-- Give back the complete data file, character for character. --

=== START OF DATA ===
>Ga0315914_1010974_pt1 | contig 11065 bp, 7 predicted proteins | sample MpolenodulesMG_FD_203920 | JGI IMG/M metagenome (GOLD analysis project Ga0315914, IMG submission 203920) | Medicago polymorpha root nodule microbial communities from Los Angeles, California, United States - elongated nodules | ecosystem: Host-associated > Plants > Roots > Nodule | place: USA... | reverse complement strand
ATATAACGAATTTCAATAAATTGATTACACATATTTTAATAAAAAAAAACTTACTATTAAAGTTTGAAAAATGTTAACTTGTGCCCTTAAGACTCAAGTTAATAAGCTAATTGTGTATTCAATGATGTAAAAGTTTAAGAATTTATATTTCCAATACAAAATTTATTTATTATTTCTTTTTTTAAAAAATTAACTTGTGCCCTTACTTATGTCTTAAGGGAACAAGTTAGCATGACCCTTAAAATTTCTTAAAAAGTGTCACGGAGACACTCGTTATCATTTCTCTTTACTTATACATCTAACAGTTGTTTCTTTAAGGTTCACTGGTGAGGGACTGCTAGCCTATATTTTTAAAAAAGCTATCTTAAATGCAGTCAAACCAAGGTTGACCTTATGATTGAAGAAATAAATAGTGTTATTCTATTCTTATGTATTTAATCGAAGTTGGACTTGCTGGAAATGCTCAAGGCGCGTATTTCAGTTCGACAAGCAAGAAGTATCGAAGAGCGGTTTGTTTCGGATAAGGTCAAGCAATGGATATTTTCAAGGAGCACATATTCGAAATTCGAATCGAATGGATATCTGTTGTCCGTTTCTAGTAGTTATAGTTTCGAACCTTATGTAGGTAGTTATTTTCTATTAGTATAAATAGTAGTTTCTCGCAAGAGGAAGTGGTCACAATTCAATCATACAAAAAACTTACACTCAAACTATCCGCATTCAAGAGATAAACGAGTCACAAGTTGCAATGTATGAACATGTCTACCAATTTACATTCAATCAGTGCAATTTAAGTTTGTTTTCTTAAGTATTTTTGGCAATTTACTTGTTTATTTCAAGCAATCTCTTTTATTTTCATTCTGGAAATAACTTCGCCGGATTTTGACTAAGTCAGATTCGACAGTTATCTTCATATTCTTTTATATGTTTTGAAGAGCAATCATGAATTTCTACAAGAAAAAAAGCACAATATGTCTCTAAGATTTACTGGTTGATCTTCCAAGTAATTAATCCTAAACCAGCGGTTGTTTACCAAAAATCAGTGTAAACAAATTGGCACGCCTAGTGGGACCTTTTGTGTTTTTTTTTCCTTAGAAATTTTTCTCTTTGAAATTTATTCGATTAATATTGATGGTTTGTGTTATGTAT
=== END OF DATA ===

>Ga0315914_1010974_pt1 | contig 11065 bp, 7 predicted proteins | sample MpolenodulesMG_FD_203920 | JGI IMG/M metagenome (GOLD analysis project Ga0315914, IMG submission 203920) | Medicago polymorpha root nodule microbial communities from Los Angeles, California, United States - elongated nodules | ecosystem: Host-associated > Plants > Roots > Nodule | place: USA... | reverse complement strand
ATATAACGAATTTCAATAAATTGATTACACATATTTTAATAAAAAAAAACTTACTATTAAAGTTTGAAAAATGTTAACTTGTGCCCTTAAGACTCAAGTTAATAAGCTAATTGTGTATTCAATGATGTAAAAGTTTAAGAATTTATATTTCCAATACAAAATTTATTTATTATTTCTTTTTTTAAAAAATTAACTTGTGCCCTTACTTATGTCTTAAGGGAACAAGTTAGCATGACCCTTAAAATTTCTTAAAAAGTGTCACGGAGACACTCGTTATCATTTCTCTTTACTTATACATCTAACAGTTGTTTCTTTAAGGTTCACTGGTGAGGGACTGCTAGCCTATATTTTTAAAAAAGCTATCTTAAATGCAGTCAAACCAAGGTTGACCTTATGATTGAAGAAATAAATAGTGTTATTCTATTCTTATGTATTTAATCGAAGTTGGACTTGCTGGAAATGCTCAAGGCGCGTATTTCAGTTCGACAAGCAAGAAGTATCGAAGAGCGGTTTGTTTCGGATAAGGTCAAGCAATGGATATTTTCAAGGAGCACATATTCGAAATTCGAATCGAATGGATATCTGTTGTCCGTTTCTAGTAGTTATAGTTTCGAACCTTATGTAGGTAGTTATTTTCTATTAGTATAAATAGTAGTTTCTCGCAAGAGGAAGTGGTCACAATTCAATCATACAAAAAACTTACACTCAAACTATCCGCATTCAAGAGATAAACGAGTCACAAGTTGCAATGTATGAACATGTCTACCAATTTACATTCAATCAGTGCAATTTAAGTTTGTTTTCTTAAGTATTTTTGGCAATTTACTTGTTTATTTCAAGCAATCTCTTTTATTTTCATTCTGGAAATAACTTCGCCGGATTTTGACTAAGTCAGATTCGACAGTTATCTTCATATTCTTTTATATGTTTTGAAGAGCAATCATGAATTTCTACAAGAAAAAAAGCACAATATGTCTCTAAGATTTACTGGTTGATCTTCCAAGTAATTAATCCTAAACCAGCGGTTGTTTACCAAAAATCAGTGTAAACAAATTGGCACGCCTAGTGGGACCTTTTGTGTTTTTTTTTCCTTAGAAATTTTTCTCTTTGAAATTTATTCGATTAATATTGATGGTTTGTGTTATGTAT